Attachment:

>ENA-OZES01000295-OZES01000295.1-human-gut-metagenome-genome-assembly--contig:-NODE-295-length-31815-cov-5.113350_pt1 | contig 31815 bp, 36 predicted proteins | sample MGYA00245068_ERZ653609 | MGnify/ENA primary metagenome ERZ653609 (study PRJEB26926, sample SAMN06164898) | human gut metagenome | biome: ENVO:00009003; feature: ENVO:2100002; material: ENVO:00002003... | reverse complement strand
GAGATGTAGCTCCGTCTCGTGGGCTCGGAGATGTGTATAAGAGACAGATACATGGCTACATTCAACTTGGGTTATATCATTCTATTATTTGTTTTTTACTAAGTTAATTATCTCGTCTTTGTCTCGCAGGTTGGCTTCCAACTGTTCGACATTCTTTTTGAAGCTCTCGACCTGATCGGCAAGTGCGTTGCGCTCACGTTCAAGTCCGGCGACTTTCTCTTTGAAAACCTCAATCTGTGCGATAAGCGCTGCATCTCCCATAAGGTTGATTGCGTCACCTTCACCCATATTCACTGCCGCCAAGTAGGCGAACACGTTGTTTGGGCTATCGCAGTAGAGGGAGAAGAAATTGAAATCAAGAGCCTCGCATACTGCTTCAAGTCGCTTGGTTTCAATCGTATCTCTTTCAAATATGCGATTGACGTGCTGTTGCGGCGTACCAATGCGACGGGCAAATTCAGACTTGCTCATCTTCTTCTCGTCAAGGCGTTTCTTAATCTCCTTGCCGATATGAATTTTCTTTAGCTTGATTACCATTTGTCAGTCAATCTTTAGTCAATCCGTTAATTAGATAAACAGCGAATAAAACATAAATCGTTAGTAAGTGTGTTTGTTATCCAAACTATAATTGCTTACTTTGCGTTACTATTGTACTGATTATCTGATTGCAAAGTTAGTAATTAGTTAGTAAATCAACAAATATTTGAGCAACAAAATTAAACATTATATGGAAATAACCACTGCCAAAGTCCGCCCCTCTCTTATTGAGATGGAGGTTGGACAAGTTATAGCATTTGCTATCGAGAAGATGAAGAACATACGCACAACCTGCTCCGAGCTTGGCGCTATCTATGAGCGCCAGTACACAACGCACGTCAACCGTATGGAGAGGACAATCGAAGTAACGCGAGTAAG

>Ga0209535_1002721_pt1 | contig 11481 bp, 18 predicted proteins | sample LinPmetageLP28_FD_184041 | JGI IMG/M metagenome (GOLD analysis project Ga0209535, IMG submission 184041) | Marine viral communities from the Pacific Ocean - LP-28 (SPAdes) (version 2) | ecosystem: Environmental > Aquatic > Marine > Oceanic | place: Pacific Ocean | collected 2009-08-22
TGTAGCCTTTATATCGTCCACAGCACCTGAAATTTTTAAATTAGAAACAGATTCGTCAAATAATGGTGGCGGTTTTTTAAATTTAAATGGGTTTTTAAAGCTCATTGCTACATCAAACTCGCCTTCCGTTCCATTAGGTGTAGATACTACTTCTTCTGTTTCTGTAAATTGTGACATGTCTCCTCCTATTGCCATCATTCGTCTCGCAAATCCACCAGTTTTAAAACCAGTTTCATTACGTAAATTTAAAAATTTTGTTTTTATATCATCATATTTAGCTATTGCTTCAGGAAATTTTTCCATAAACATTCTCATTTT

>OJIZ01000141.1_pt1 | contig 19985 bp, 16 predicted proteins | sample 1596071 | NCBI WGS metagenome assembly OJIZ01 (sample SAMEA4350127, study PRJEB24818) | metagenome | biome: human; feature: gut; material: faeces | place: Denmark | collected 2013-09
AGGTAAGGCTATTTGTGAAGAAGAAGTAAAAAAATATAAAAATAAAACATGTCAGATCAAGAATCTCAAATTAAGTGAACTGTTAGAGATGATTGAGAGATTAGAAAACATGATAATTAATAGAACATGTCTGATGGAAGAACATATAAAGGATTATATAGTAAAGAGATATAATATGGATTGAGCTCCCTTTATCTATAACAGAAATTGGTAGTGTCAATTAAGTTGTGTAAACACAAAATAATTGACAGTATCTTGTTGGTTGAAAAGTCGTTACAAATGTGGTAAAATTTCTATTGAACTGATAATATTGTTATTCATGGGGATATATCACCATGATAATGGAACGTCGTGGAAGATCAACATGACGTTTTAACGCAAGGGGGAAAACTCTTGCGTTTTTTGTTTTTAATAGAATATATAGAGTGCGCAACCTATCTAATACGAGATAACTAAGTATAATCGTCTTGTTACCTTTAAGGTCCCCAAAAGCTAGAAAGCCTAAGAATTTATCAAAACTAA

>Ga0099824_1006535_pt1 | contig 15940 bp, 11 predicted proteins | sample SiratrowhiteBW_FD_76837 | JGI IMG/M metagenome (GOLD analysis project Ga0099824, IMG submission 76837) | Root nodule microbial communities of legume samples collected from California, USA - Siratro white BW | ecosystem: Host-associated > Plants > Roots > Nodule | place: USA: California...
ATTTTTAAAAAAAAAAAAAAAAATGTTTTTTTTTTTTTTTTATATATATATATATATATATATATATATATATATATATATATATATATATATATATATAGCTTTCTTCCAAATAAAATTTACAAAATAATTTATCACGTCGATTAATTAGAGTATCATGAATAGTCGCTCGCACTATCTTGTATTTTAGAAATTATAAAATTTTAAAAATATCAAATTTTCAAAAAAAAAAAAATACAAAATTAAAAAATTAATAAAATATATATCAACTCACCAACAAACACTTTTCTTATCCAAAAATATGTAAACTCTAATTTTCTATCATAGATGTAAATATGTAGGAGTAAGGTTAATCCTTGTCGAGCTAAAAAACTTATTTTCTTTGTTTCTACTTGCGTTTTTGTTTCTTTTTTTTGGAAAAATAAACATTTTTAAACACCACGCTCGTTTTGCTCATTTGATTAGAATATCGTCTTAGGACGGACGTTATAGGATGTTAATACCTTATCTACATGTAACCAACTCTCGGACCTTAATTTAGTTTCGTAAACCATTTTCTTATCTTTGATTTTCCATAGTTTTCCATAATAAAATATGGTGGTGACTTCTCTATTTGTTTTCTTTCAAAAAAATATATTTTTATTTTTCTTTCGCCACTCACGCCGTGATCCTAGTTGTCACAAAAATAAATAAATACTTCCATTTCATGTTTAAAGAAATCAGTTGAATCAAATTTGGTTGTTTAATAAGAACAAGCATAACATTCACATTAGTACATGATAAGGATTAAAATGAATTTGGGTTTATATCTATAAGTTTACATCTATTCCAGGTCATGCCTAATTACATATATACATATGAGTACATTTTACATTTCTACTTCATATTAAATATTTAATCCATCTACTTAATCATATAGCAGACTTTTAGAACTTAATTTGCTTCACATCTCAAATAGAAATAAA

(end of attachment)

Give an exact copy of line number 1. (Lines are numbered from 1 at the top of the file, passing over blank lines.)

>ENA-OZES01000295-OZES01000295.1-human-gut-metagenome-genome-assembly--contig:-NODE-295-length-31815-cov-5.113350_pt1 | contig 31815 bp, 36 predicted proteins | sample MGYA00245068_ERZ653609 | MGnify/ENA primary metagenome ERZ653609 (study PRJEB26926, sample SAMN06164898) | human gut metagenome | biome: ENVO:00009003; feature: ENVO:2100002; material: ENVO:00002003... | reverse complement strand